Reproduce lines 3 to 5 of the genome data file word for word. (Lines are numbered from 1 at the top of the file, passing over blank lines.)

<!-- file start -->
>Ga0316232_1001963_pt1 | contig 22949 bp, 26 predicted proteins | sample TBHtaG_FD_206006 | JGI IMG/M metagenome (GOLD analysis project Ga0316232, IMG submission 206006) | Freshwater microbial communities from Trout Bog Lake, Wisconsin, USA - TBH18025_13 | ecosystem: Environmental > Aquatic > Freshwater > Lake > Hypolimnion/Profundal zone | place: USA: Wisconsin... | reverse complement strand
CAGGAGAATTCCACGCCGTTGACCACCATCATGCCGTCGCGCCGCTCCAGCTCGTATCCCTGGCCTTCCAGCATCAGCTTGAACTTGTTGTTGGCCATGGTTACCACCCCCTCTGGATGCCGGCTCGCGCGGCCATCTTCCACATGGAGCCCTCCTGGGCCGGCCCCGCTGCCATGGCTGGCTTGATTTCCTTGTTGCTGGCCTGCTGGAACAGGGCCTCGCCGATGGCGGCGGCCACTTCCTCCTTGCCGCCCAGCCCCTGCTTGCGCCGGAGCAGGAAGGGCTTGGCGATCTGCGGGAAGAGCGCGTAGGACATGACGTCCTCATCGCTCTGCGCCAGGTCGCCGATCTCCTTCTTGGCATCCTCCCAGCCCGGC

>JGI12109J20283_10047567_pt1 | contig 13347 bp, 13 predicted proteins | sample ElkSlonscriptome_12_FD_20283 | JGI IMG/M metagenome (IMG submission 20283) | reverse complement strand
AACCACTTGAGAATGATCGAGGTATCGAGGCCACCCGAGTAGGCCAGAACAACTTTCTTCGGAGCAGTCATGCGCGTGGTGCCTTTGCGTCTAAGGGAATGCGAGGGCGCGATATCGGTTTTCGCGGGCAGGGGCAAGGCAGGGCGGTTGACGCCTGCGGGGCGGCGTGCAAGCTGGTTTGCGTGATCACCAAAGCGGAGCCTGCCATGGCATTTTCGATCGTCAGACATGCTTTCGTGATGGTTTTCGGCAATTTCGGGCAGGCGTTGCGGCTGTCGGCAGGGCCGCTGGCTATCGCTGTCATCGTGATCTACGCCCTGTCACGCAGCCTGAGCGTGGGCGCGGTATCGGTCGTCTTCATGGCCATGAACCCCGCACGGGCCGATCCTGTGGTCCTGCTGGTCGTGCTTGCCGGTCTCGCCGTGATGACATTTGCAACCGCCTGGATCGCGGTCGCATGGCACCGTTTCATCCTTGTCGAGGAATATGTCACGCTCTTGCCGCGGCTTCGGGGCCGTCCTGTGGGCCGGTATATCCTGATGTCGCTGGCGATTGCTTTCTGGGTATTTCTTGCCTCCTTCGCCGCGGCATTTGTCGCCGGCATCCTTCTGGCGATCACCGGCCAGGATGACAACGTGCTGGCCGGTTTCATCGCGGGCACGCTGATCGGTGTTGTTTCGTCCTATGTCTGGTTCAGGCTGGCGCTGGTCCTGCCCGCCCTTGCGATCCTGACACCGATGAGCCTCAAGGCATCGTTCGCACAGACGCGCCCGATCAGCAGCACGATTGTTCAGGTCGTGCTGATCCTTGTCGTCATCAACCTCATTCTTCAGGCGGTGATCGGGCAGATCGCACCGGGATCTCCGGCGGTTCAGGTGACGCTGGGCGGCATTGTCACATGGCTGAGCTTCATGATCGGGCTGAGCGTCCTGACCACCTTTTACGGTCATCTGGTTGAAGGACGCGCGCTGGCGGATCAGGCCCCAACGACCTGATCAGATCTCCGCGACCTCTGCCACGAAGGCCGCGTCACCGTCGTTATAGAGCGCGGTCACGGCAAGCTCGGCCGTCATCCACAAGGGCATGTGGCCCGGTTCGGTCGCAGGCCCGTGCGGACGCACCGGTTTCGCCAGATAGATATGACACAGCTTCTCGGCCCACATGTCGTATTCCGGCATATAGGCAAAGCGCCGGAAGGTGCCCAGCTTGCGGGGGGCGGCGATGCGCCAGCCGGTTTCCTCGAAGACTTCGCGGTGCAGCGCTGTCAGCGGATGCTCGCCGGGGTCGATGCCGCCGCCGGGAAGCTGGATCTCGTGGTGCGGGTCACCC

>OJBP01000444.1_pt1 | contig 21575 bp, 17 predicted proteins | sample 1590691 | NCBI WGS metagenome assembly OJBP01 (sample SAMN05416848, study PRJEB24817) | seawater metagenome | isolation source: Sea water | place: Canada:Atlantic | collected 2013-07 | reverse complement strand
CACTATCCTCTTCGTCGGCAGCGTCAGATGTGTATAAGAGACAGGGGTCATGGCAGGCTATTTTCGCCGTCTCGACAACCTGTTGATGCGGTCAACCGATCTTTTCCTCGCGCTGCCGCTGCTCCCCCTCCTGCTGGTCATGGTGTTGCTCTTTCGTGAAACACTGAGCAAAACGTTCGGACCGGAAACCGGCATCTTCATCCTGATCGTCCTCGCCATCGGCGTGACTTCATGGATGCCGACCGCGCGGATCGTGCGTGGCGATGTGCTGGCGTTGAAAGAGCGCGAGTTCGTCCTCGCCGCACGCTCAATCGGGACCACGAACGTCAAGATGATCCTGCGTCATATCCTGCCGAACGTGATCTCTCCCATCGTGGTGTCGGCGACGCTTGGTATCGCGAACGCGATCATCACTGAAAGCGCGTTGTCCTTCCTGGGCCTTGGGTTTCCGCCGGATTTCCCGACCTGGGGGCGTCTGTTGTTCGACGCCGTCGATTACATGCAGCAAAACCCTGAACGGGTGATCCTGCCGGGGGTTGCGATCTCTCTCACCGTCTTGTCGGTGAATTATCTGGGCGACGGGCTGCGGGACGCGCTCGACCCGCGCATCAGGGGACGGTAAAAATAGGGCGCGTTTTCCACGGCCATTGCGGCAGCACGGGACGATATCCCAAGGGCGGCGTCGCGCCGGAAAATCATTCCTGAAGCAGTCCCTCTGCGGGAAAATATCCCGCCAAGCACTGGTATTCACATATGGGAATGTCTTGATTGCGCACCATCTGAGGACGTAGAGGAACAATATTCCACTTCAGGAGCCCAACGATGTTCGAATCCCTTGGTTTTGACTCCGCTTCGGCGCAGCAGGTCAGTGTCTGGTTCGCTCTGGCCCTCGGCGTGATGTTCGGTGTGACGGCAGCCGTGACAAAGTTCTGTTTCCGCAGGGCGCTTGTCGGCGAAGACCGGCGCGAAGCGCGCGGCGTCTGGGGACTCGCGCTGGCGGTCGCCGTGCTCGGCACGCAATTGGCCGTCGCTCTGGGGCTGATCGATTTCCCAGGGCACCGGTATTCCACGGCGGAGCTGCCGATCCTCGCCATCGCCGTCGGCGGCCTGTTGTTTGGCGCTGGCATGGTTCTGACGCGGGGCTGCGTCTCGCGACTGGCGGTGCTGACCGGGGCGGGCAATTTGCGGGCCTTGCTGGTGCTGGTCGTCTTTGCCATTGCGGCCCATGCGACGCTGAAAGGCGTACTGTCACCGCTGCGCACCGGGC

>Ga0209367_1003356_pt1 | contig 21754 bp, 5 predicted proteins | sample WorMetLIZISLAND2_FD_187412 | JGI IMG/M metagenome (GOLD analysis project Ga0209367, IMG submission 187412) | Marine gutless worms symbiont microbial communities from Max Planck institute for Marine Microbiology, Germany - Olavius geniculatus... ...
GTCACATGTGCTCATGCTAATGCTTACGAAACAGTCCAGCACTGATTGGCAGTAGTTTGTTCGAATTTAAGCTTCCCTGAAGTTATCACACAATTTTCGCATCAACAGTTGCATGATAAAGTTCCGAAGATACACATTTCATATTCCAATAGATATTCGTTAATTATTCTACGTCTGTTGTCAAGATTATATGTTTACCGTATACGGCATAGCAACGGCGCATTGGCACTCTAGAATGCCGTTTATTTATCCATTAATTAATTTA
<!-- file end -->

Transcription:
>JGI12109J20283_10047567_pt1 | contig 13347 bp, 13 predicted proteins | sample ElkSlonscriptome_12_FD_20283 | JGI IMG/M metagenome (IMG submission 20283) | reverse complement strand
AACCACTTGAGAATGATCGAGGTATCGAGGCCACCCGAGTAGGCCAGAACAACTTTCTTCGGAGCAGTCATGCGCGTGGTGCCTTTGCGTCTAAGGGAATGCGAGGGCGCGATATCGGTTTTCGCGGGCAGGGGCAAGGCAGGGCGGTTGACGCCTGCGGGGCGGCGTGCAAGCTGGTTTGCGTGATCACCAAAGCGGAGCCTGCCATGGCATTTTCGATCGTCAGACATGCTTTCGTGATGGTTTTCGGCAATTTCGGGCAGGCGTTGCGGCTGTCGGCAGGGCCGCTGGCTATCGCTGTCATCGTGATCTACGCCCTGTCACGCAGCCTGAGCGTGGGCGCGGTATCGGTCGTCTTCATGGCCATGAACCCCGCACGGGCCGATCCTGTGGTCCTGCTGGTCGTGCTTGCCGGTCTCGCCGTGATGACATTTGCAACCGCCTGGATCGCGGTCGCATGGCACCGTTTCATCCTTGTCGAGGAATATGTCACGCTCTTGCCGCGGCTTCGGGGCCGTCCTGTGGGCCGGTATATCCTGATGTCGCTGGCGATTGCTTTCTGGGTATTTCTTGCCTCCTTCGCCGCGGCATTTGTCGCCGGCATCCTTCTGGCGATCACCGGCCAGGATGACAACGTGCTGGCCGGTTTCATCGCGGGCACGCTGATCGGTGTTGTTTCGTCCTATGTCTGGTTCAGGCTGGCGCTGGTCCTGCCCGCCCTTGCGATCCTGACACCGATGAGCCTCAAGGCATCGTTCGCACAGACGCGCCCGATCAGCAGCACGATTGTTCAGGTCGTGCTGATCCTTGTCGTCATCAACCTCATTCTTCAGGCGGTGATCGGGCAGATCGCACCGGGATCTCCGGCGGTTCAGGTGACGCTGGGCGGCATTGTCACATGGCTGAGCTTCATGATCGGGCTGAGCGTCCTGACCACCTTTTACGGTCATCTGGTTGAAGGACGCGCGCTGGCGGATCAGGCCCCAACGACCTGATCAGATCTCCGCGACCTCTGCCACGAAGGCCGCGTCACCGTCGTTATAGAGCGCGGTCACGGCAAGCTCGGCCGTCATCCACAAGGGCATGTGGCCCGGTTCGGTCGCAGGCCCGTGCGGACGCACCGGTTTCGCCAGATAGATATGACACAGCTTCTCGGCCCACATGTCGTATTCCGGCATATAGGCAAAGCGCCGGAAGGTGCCCAGCTTGCGGGGGGCGGCGATGCGCCAGCCGGTTTCCTCGAAGACTTCGCGGTGCAGCGCTGTCAGCGGATGCTCGCCGGGGTCGATGCCGCCGCCGGGAAGCTGGATCTCGTGGTGCGGGTCACCC

>OJBP01000444.1_pt1 | contig 21575 bp, 17 predicted proteins | sample 1590691 | NCBI WGS metagenome assembly OJBP01 (sample SAMN05416848, study PRJEB24817) | seawater metagenome | isolation source: Sea water | place: Canada:Atlantic | collected 2013-07 | reverse complement strand